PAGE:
Anti-VEGF treatment is a way to slow vision loss in people who have a condition called “wet” age-related macular degeneration.
Age-related macular degeneration is the leading cause of vision loss in people 50 years or older in the United States. It involves damage to the macula, a small but very important area at the center of the retina. The macula allows you to see fine details clearly. Whenever you read, drive or perform any activity that requires seeing precise details, you are engaging your macula.A person with AMD loses the ability to perceive fine details both up close and at a distance. This loss of vision affects only your central vision, while your peripheral vision remains normal. While 90% of those with AMD have “dry” AMD, the remaining 10% have a more serious condition called exudative or “wet” AMD. Wet AMD occurs when abnormal blood vessels grow underneath the retina. These unhealthy vessels leak blood and fluid, which can scar the macula. For patients with wet AMD, vision loss may be rapid and severe.
How does anti-VEGF slow vision loss?
Researchers who study wet AMD have found that a certain chemical in your body is critical in causing abnormal blood vessels to grow under the retina. That chemical is called vascular endothelial growth factor or VEGF. Recently, scientists have developed several new drugs – called anti-VEGF drugs – that can block the trouble causing VEGF. Blocking the VEGF reduces the growth of abnormal blood vessels, slows their leakage and thereby helps to slow vision loss. Approximately one-half of the patients who take anti-VEGF agents for wet AMD experience visual gain in the first year of treatment.
The anti-VEGF drug must be injected into your eye with a very fine needle. Dr. Comaratta will clean your eye to prevent infection and he will administer an anesthetic to your eye to reduce pain. Initial treatment typically involves three sequential anti-VEGF injections usually once per month. At each visit, the patient undergoes diagnostic testing and examination to assess their response to treatment. With successful treatment[resolution of the leakage], the patient will be monitored closely for recurrence of leakage. This will involve daily patient monitoring of an Amsler grid and frequent follow up visits with diagnostic testing and examination. If leakage is persistent after three injections an alternative anti-VEGF agent will be recommended. In most patients Anti-VEGF treatment is not a cure for their condition but a very effective treatment that requires maintenance therapy. The goal of therapy is to maintain the best vision possible with the fewest number of injections.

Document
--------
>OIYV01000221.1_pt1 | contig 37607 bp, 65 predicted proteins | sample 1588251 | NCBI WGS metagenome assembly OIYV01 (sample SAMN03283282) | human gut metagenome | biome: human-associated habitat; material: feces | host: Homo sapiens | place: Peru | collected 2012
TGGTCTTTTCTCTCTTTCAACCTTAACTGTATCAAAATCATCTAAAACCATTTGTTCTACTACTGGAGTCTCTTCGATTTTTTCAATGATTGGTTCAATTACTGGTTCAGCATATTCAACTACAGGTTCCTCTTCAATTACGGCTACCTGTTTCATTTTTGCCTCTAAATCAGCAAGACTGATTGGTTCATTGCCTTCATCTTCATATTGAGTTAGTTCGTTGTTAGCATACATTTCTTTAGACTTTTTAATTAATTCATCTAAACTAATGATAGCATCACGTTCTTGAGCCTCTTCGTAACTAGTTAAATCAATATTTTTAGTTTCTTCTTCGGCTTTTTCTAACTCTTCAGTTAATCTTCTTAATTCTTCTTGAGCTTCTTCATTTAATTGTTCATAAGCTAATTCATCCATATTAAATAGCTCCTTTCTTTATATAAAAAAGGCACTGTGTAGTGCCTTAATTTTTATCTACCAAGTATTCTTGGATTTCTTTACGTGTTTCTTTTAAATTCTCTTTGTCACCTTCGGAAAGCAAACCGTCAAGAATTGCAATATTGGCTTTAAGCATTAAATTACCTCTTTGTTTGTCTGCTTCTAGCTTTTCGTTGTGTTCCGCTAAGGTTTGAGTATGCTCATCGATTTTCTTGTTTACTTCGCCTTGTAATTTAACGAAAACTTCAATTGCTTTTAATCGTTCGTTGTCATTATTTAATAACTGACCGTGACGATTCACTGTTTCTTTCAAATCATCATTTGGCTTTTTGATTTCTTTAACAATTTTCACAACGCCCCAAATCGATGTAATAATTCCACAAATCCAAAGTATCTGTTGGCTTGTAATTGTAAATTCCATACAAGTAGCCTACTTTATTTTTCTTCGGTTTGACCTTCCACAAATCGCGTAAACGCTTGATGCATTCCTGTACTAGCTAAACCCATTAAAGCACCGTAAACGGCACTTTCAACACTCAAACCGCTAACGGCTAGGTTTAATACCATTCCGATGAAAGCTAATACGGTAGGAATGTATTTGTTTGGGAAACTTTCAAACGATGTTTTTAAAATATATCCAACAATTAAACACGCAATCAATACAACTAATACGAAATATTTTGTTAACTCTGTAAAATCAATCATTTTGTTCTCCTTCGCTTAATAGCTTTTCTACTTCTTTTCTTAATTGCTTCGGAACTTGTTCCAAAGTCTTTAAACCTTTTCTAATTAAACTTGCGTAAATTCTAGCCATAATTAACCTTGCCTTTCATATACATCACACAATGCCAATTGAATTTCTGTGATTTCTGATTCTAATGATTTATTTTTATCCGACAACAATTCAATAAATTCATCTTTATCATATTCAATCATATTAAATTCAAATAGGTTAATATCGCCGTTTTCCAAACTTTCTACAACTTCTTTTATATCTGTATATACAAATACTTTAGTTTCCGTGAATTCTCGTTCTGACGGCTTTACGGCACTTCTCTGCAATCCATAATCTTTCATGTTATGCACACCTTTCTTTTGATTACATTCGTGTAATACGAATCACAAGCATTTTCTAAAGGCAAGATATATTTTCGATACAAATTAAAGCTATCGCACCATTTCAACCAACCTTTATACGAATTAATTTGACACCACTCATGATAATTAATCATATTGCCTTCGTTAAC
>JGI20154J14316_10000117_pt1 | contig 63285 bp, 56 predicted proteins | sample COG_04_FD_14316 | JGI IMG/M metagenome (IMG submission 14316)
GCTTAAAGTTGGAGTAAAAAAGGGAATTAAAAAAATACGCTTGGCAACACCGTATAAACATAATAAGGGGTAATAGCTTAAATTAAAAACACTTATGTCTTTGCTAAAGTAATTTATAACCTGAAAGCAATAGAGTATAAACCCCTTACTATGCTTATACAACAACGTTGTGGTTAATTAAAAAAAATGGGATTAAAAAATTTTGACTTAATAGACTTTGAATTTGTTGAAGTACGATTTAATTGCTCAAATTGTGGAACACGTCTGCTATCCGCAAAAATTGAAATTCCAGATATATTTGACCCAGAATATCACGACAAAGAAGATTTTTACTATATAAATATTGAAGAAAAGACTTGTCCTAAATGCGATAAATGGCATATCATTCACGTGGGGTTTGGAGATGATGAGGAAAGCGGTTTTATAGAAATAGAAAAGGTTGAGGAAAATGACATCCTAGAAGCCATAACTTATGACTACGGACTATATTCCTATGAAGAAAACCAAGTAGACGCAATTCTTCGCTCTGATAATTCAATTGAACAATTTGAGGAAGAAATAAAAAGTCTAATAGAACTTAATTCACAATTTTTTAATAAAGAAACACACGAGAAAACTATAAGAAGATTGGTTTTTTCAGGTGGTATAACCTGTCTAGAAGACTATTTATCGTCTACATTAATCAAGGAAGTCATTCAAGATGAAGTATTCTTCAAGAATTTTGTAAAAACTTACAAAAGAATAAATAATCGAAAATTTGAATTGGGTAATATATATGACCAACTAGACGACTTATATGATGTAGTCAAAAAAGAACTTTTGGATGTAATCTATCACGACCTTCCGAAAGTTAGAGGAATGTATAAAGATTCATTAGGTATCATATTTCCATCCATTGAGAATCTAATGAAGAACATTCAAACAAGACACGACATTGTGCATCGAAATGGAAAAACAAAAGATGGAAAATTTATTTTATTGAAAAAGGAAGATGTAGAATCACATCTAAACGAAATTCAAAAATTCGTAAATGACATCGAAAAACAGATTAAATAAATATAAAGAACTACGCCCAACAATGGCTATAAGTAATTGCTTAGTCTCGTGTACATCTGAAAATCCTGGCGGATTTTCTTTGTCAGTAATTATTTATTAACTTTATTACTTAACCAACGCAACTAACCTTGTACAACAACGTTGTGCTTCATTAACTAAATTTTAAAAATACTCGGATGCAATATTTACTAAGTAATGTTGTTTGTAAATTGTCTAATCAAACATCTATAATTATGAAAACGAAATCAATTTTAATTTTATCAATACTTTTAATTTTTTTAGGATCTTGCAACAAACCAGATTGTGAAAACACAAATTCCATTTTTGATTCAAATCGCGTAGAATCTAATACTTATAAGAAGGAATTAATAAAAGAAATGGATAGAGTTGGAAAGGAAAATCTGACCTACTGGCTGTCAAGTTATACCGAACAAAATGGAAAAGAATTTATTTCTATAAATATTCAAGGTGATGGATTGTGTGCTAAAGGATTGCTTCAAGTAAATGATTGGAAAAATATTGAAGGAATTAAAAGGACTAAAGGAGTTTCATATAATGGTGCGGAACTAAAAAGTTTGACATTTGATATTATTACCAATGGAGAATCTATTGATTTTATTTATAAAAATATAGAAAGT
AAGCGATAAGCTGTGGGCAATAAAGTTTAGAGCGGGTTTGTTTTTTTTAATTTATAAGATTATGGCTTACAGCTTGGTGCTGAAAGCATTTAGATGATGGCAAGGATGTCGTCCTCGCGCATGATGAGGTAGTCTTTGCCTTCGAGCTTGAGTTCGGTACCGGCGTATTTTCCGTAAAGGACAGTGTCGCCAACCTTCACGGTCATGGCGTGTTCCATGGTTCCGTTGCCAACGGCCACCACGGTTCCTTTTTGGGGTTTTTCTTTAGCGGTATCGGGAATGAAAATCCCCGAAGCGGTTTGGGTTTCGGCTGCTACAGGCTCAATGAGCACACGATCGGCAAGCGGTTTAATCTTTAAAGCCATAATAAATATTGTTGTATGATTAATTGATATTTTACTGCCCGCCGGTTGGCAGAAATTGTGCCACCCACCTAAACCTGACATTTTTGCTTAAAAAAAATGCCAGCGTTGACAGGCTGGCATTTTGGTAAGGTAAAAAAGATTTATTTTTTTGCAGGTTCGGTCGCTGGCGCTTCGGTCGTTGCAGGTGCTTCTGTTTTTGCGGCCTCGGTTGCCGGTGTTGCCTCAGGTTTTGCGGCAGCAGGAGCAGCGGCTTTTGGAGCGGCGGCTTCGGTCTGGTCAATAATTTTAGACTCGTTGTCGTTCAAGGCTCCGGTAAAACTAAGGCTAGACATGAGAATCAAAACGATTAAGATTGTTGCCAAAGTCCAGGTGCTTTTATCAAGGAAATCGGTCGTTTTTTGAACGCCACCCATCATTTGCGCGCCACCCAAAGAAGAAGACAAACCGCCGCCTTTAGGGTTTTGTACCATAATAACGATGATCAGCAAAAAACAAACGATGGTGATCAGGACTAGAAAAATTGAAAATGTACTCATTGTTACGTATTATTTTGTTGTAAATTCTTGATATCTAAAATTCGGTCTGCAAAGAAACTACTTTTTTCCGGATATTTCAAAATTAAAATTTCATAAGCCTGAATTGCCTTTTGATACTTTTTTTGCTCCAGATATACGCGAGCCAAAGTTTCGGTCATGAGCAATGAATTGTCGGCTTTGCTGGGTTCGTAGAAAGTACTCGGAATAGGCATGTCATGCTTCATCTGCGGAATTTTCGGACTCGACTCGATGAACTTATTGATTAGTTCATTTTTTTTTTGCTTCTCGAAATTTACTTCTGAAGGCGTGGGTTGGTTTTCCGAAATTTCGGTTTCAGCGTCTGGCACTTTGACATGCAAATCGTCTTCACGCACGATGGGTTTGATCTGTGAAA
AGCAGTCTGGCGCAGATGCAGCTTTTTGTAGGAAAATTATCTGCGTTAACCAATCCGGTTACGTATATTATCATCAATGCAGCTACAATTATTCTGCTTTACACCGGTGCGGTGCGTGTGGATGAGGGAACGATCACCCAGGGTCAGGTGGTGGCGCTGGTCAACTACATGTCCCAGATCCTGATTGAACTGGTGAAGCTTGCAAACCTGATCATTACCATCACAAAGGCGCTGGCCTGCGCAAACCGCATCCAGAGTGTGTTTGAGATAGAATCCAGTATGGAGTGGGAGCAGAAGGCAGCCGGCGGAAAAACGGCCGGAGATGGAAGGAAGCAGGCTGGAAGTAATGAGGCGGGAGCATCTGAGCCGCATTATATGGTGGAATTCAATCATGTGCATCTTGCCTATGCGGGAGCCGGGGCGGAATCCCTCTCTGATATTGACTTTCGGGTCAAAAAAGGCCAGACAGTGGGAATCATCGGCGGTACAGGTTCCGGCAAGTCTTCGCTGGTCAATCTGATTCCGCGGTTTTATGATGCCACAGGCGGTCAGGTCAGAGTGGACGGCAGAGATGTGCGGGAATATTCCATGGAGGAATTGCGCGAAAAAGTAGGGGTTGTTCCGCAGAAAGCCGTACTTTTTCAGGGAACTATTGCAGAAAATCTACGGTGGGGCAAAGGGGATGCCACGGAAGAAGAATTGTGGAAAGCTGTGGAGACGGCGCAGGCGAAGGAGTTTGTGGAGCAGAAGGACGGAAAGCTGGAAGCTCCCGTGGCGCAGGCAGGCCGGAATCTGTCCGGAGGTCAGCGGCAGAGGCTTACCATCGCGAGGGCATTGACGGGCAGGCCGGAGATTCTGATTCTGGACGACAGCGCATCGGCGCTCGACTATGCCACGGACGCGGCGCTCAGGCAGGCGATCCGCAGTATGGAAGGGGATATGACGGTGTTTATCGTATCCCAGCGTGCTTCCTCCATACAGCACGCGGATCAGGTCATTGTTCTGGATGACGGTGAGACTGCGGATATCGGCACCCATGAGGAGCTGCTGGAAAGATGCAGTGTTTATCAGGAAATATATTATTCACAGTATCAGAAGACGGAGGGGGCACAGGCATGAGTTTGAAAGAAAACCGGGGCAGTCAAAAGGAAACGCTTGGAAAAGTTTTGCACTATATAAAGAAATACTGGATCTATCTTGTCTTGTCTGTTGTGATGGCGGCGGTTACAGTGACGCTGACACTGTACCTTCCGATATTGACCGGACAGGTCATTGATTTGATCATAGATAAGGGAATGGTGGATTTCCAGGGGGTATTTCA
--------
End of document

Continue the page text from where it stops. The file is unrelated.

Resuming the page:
Risk of Anti-VEGF treatment:
As with any medical procedure, there is a small risk of complications following anti-VEGF treatment. The anti-VEGF drugs themselves have no toxic side effects. The only real risk is a slight chance of infection following the injection. Dr Comaratta will carefully clean your eye prior to the injection to greatly reduce this risk. For most people, though, the tremendous benefit of the treatment outweighs the small risk of infection
Is Anti-VEGF the right treatment for you?
Dr. Comaratta will determine if the treatment is appropriate for you. It is only available as a treatment for those patients with “wet” AMD. In some cases, Dr. Comaratta may recommend combining anti-VEGF treatment with other therapies, depending upon the specific condition of your macular degeneration.
Which Anti-VEGF agent should I have?
The choice of an anti-VEGF agent is a difficult one. All are very safe and very effective. The vast majority of patients will respond equally well to each of the three agents. Avastin and Lucentis have been studied head to head and proven to be equally effective treatment for wet AMD in a large case controlled study performed by the National Institute for Health. Eyelea has shown equal effectiveness but not studied in direct comparison with the other two.
Given the equality in safety and effectiveness, Dr. Comaratta typically recommends starting with Avastin. Patients who present to him already being successfully treated with Lucentis or Eyelea will be continued on these medications.
We are fortunate to have three very effective treatment options. For the patient who does not respond to initial therapy it is reassuring to know there are two additional agents to utilize. The vast majority of patients will respond successfully to at least one of the agents.
Is Anti-VEGF treatment painful?
There is, of course, anxiety regarding the injection itself. With appropriate topical anesthesia, the injection itself is tolerated well by the majority of patients. There is often some discomfort post injection due to the sterilizing solution placed in the eye to prevent infection. Dr. Comaratta recommends aggressive lubrication with artificial tears or ointment to ease any discomfort following the procedure. Patients are encouraged to return to normal activity as soon as they feel comfortable. View an Anti-VEGF injection video.
Is Anti-VEGF treatment used in any other eye conditions?
Yes. Anti-VEGF treatment is now being utilized effectively for the treatment of diabetic retinopathy, and retinal vein occlusion.